2 Minutes On: Safe Harbour ruled invalid

The data-sharing agreement known as Safe Harbour was ruled invalid on 6 October by the Court of Justice of the European Union, with widespread ramifications for organisations ranging from cloud computing providers to multinational companies that move information across the Atlantic.

EU
EU

The agreement, reached in 2000, prohibits the transfer of data outside the EU to third-party nations that don't meet the EU test of “adequacy” with regard to privacy protections. The Safe Harbour Decision enabled US organisations to ‘self certify' that their data protection systems met the EU adequacy test so they could lawfully transfer personal data from the EU to the US for the purposes of storage and processing.

The decision striking down Safe Harbour came about after an Austrian law student, Maximillian Schrems, lodged a complaint that his personal data was being unlawfully processed by Facebook in the US. His claims were based on revelations by Edward Snowden regarding cooperation between the US National Security Agency (NSA) and companies such as Facebook to access the personal data of social media users. 

In its widely anticipated ruling, the court agreed. “The access enjoyed by the United States intelligence services to the transferred data constitutes an interference with the right to respect for private life and the right to protection of personal data,” Yves Bot, the court's advocate general, said in his opinion. Bot added that the agreement should have been suspended immediately following Snowden's revelations about the NSA.

The Court found that the Safe Harbour agreement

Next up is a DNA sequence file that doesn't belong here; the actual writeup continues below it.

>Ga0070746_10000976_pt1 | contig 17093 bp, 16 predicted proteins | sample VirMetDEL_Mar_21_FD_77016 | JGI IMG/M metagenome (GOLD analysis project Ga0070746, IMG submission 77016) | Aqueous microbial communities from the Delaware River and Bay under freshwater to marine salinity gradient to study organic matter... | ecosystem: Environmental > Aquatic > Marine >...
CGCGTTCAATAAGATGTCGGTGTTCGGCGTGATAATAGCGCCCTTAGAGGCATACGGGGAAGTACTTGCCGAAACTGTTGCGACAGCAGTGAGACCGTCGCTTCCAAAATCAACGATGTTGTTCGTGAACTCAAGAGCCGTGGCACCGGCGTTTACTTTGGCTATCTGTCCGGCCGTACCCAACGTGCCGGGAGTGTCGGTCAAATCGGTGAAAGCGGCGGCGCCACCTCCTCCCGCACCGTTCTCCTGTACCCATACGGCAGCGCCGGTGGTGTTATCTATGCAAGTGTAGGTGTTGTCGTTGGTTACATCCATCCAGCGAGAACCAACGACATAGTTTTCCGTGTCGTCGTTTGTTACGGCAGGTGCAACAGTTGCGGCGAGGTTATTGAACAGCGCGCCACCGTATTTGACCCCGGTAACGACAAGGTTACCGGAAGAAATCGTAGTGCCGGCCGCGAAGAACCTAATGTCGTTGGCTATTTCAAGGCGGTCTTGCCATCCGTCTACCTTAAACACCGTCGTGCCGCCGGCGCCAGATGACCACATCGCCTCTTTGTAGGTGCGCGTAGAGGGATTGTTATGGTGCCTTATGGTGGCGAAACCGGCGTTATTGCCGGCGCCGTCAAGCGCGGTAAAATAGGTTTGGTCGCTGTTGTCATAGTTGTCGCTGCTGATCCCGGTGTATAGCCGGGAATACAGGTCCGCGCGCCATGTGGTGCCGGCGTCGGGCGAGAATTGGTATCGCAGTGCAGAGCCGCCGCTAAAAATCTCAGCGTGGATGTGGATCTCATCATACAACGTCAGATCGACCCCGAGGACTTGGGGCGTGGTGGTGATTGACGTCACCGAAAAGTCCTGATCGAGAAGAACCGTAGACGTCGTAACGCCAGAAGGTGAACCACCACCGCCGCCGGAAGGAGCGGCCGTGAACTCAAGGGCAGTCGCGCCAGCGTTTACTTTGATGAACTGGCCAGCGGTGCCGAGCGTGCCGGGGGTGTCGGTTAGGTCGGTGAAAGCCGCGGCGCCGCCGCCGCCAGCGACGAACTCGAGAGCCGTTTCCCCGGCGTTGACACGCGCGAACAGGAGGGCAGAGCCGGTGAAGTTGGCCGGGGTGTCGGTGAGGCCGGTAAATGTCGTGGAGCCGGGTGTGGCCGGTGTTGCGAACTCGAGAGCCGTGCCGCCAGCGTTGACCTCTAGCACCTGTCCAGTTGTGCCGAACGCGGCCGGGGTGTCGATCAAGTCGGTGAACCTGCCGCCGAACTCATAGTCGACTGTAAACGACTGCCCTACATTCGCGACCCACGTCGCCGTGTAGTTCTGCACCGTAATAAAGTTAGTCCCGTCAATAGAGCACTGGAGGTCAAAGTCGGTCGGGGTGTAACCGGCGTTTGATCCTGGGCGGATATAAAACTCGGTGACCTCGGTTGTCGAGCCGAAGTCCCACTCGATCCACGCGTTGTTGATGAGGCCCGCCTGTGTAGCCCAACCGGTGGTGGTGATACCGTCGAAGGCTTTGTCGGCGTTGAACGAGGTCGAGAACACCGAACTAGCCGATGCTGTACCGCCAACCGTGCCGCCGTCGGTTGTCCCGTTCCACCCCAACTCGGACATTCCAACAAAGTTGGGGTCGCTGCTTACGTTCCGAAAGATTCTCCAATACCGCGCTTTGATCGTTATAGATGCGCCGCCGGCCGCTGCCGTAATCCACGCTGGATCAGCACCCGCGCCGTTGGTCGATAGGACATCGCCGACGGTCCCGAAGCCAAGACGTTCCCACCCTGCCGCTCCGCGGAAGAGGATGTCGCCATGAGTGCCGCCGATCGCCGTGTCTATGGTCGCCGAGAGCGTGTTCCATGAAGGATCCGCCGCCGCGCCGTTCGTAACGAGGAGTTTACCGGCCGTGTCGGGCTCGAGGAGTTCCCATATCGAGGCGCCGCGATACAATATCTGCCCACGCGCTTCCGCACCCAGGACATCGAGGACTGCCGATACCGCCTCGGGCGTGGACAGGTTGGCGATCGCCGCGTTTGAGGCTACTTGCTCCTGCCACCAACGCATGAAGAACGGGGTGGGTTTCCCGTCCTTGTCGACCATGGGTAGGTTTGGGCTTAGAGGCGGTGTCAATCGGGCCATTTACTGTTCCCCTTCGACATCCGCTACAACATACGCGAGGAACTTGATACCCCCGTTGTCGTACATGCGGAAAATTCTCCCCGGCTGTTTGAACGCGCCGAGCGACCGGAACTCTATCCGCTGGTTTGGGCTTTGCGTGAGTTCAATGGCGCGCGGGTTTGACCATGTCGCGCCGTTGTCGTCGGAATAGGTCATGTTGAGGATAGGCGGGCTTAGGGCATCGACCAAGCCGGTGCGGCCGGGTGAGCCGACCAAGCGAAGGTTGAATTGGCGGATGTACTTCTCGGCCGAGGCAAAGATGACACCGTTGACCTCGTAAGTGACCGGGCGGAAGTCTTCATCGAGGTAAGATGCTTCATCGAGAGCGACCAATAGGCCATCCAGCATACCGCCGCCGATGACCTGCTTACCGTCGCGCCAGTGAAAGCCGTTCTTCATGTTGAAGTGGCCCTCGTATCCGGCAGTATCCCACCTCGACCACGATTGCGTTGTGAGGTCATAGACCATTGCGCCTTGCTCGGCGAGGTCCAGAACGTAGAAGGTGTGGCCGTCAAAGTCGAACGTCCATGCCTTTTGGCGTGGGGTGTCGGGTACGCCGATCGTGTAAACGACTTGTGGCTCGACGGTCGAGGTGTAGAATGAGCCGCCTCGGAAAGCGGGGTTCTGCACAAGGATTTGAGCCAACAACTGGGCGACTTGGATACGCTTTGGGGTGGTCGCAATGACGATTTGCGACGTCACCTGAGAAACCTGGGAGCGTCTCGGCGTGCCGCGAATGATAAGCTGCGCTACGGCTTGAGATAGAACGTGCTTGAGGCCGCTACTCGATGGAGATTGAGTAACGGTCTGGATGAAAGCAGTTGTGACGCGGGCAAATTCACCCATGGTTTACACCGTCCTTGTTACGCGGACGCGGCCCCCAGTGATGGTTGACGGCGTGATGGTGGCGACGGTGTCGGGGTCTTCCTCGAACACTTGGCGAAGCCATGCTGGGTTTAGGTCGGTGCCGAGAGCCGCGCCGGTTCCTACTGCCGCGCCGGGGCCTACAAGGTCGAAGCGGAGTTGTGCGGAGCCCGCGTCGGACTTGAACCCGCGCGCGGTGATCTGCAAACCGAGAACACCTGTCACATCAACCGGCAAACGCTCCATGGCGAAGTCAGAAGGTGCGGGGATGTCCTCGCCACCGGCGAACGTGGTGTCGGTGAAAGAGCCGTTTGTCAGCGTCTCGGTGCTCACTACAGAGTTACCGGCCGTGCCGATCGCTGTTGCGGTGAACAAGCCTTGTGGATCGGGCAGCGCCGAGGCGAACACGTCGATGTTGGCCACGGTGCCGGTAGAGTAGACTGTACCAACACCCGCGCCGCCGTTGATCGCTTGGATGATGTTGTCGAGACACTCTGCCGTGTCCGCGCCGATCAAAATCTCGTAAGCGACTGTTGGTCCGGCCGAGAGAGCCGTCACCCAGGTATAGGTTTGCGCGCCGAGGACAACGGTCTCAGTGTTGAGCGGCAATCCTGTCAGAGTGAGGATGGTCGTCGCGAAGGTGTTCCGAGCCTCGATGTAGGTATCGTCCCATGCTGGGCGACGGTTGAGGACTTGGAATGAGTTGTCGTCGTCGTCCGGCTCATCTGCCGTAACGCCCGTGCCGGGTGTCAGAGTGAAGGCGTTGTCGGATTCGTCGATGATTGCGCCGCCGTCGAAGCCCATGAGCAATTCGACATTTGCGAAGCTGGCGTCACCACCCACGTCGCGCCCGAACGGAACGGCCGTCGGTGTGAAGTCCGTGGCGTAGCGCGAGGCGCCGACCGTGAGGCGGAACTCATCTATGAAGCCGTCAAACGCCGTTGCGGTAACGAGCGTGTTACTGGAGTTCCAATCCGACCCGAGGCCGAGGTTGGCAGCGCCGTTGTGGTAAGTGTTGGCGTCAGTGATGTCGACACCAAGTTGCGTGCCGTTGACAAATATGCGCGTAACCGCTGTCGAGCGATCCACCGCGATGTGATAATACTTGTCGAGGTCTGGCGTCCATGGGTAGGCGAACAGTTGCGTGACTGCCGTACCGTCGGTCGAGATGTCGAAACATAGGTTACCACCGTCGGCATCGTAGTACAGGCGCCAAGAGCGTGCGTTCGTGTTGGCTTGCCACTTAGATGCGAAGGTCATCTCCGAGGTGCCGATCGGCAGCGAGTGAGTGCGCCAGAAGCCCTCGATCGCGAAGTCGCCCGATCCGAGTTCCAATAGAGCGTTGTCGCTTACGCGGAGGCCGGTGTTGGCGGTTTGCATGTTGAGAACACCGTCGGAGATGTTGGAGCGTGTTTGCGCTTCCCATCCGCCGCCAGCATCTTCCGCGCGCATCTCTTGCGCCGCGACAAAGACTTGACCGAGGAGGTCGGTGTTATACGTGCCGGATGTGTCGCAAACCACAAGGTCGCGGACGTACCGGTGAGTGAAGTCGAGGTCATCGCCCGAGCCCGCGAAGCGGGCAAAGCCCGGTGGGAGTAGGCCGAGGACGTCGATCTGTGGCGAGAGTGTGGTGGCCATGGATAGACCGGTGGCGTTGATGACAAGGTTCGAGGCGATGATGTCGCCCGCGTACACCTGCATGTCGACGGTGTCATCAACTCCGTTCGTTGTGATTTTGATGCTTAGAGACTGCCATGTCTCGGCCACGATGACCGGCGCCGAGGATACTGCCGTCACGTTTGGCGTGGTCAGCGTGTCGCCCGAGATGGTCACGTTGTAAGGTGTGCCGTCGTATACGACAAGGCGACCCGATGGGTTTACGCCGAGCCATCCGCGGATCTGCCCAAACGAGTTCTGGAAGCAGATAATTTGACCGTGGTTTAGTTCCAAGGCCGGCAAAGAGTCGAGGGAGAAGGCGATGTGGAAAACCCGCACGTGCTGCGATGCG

compromised EU citizens' right to respect for private life, compromised the fundamental right to effective judicial protection and denied national supervisory authorities their powers to investigate breaches of the principles behind data protection.

Stewart Room, a partner at PwC Legal, said the case has revealed a significant flaw in the data protection regulatory framework: that the European Commission can adopt 

decisions which are binding on the national data protection regulators but the regulators still had a duty to investigate serious complaints.

Others expressed concern over the implications of the EU court's decision. “With the adoption of the cloud and the loss of Safe Harbour, companies face harsh requirements on the location and protection of data stored by them,” said Fred Kost, senior vice president at HyTrust.

 

–By Danielle Correa, with additional reporting by Tom Reeve, SC Magazine UK

 

  Industry statistics

273

patches issued by just four vendors in one week in December - Apple, Google, Microsoft, Adobe 


65%

of IT pros who avoid cloud due to security and visibility concerns - Netwrix 2015 Cloud Security Survey

 

4,000+

multinational firms – including IBM, Google and Ericsson – used Safe Harbour   

 

64%

 

of consumers around the world who say they won't shop with a company that's had a data breach  -Gemalto

 

 

51%

 

of businesses will amend and adapt their data privacy policies for GDPR - Ovum report commissioned by Intralinks® Holdings, Inc